I went roller-skating last night. At a roller rink. With disco balls. And enough Miley Cyrus music to make you sick.

Charlie and Henry approached me last week with a flyer in hand from school. Charlie said, "Mom, EVERYone goes to the school roller-skating parties. Can we go too?"

Roller-skating? My first thought was, "HELLS YEAH, bitches!" But then I realized that it's not appropriate to call my kids my bitches. Even if it is a term of endearment. Instead I said, "Sure! Sounds like fun!"

And boy, was it ever.

The brochure said, "Non-skating parents are always admitted free."

WHAT? Non-skating parents? That doesn't make sense. You mean there's actually parents out there who don't want to re-live junior high and strap on a pair of clunky four-wheeled skates and go around and around a wood floor for a few hours? Who are these people? Non-skating parents indeed. Psssh.

A few years ago some friends and I had discussed organizing a trip to the local roller rink just for us adults, but the idea never materialized past the discussion. So really, I've just been waiting for the chance to go roller-skating, and my kids are my cover. "It's all for the kids! They're totally dragging me to the rink. I guess I'll go because they twisted my arm."

Bill stayed home with George and Annabel and I took Charlie and Henry. It took Henry, with all his anxiety, about 45 minutes to work up the nerve to get out on the floor, but I let him do it in his own time. Meanwhile, Charlie heard a Jo Bros song pumping on the speakers and hit the floor immediately. He was quite cocky in the car on the way to the rink, talking a big game about renting the super-cool inline skates even though he's never attempted to roller-skate in his life. Needless to say, after going splat about 14 times in the first minute, he was content with the nerdier, but more stable four-wheeled skates.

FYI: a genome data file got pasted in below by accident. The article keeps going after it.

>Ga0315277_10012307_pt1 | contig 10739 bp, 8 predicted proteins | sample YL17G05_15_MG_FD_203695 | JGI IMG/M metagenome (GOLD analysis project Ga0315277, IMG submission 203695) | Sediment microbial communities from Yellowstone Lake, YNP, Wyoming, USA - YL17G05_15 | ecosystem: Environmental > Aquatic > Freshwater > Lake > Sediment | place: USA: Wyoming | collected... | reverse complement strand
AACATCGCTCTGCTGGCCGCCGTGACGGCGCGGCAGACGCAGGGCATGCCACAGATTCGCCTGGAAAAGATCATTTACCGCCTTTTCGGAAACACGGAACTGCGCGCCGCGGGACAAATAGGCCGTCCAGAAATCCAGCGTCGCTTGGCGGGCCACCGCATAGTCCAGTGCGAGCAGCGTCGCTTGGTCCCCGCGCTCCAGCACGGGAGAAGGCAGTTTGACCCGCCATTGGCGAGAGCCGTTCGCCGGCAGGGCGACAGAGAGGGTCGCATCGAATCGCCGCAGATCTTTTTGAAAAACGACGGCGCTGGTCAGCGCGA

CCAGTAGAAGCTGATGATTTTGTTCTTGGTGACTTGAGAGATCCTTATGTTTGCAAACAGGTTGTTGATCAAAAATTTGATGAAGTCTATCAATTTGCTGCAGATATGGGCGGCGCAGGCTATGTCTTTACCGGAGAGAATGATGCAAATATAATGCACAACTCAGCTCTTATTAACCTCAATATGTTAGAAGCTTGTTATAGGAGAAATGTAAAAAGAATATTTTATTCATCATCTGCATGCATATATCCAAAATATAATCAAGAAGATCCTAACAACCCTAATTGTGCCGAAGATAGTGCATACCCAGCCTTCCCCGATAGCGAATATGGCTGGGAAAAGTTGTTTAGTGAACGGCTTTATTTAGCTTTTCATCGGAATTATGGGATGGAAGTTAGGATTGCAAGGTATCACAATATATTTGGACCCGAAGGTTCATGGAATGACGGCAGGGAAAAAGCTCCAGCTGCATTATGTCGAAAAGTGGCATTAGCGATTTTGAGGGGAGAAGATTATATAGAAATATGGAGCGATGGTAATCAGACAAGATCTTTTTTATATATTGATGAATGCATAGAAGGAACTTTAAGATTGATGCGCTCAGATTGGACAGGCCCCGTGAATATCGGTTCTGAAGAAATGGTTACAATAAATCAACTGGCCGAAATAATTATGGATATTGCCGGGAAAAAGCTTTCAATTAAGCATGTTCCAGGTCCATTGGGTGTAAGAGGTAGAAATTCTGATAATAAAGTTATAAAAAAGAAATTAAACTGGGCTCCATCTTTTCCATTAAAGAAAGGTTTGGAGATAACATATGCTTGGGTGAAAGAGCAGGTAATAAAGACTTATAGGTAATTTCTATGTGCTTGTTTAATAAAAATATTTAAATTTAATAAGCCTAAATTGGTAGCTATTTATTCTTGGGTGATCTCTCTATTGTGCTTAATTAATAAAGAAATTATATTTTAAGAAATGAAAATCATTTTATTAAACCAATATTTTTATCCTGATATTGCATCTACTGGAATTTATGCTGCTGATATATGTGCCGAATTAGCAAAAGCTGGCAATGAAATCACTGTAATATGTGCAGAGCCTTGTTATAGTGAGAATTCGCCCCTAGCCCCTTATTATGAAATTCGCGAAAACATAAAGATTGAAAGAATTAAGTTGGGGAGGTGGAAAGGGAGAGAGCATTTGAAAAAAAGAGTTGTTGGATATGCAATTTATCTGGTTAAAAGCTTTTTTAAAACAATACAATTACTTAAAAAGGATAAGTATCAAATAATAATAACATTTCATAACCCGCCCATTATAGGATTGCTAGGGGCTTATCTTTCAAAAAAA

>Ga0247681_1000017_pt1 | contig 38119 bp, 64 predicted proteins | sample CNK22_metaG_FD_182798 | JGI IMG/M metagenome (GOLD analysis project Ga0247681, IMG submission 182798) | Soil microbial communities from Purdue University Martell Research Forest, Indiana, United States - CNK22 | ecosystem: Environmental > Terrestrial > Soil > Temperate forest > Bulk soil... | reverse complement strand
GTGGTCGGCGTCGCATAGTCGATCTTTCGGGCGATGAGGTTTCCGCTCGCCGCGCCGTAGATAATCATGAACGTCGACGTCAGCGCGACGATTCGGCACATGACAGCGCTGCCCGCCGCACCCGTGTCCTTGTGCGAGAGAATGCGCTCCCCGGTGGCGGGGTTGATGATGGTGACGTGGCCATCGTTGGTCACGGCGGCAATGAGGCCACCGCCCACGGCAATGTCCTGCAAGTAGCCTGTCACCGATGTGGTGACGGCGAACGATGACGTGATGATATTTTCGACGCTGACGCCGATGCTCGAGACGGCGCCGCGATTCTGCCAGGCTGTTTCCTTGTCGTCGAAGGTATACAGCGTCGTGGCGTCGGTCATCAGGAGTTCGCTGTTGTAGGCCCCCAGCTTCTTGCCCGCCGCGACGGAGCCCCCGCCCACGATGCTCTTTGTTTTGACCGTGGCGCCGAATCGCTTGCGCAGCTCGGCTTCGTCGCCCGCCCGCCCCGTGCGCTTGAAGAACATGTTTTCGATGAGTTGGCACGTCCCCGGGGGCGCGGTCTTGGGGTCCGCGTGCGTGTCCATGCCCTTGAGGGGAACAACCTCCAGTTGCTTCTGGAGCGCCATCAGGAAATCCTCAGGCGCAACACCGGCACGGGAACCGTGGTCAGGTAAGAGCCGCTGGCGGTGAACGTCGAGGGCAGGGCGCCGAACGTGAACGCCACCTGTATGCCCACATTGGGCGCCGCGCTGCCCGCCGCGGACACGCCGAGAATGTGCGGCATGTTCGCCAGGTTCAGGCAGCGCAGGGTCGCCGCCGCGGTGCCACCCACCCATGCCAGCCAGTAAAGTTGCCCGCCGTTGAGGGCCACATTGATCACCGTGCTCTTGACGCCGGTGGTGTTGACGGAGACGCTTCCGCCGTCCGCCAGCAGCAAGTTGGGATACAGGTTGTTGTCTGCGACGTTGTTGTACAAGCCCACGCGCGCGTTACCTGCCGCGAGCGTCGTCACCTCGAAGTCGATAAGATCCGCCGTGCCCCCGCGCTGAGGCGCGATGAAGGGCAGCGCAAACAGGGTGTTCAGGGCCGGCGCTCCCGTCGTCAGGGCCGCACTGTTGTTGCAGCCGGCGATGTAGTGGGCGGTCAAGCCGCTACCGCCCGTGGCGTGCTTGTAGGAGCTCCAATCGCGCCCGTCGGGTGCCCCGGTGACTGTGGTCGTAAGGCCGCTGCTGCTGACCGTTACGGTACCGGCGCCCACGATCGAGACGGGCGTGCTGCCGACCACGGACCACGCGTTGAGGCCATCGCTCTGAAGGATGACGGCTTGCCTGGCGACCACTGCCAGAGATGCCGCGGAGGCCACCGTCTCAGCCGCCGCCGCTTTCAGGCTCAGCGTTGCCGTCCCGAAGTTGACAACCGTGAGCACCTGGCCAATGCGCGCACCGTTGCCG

There's nothing like strapping the sweat of a thousand teenagers onto your feet and hitting the floor. I only fell on my ass once too, which was quite impressive. As crude as it sounds, I say "ass" only because "butt" doesn't convey to you how hard I fell. "I fell on my butt," just sounds like I fell on my butt. But believe me, I fell on my ass. Hard. It was right out of a sitcom, minus the laugh track. I leaned back a little bit, my wheels betrayed me, and the next thing I know, I was splayed on the floor. Flat. My tailbone took the biggest hit.

It was awesome fun, and good times. The boys can't wait to go back, and it won't be too difficult to convince me.

But do you know what is not awesome? Flashing your boob at the mall. Unless you're cool with that. Which I'm not.

I know I'm all about over-sharing in this blog, a.k.a TMI. But I was mortified today and I had to share.

Because I'm a giver, that's why.

Anyway, Charlie and Henry have today and tomorrow off from school because of a teacher in-service. So we dropped George off at pre-school this afternoon and headed to the mall with Annabel. The boys need some new fall clothes, so it was fun to bring them with me to pick them out.

As we were getting ready to leave, Annabel was getting cranky. She's very headstrong and fights me lately about sitting in the stroller, so every time we go, I basically end up pushing an empty stroller throughout the mall, using it for a bag holder and yelling at her to stop running so far ahead of me.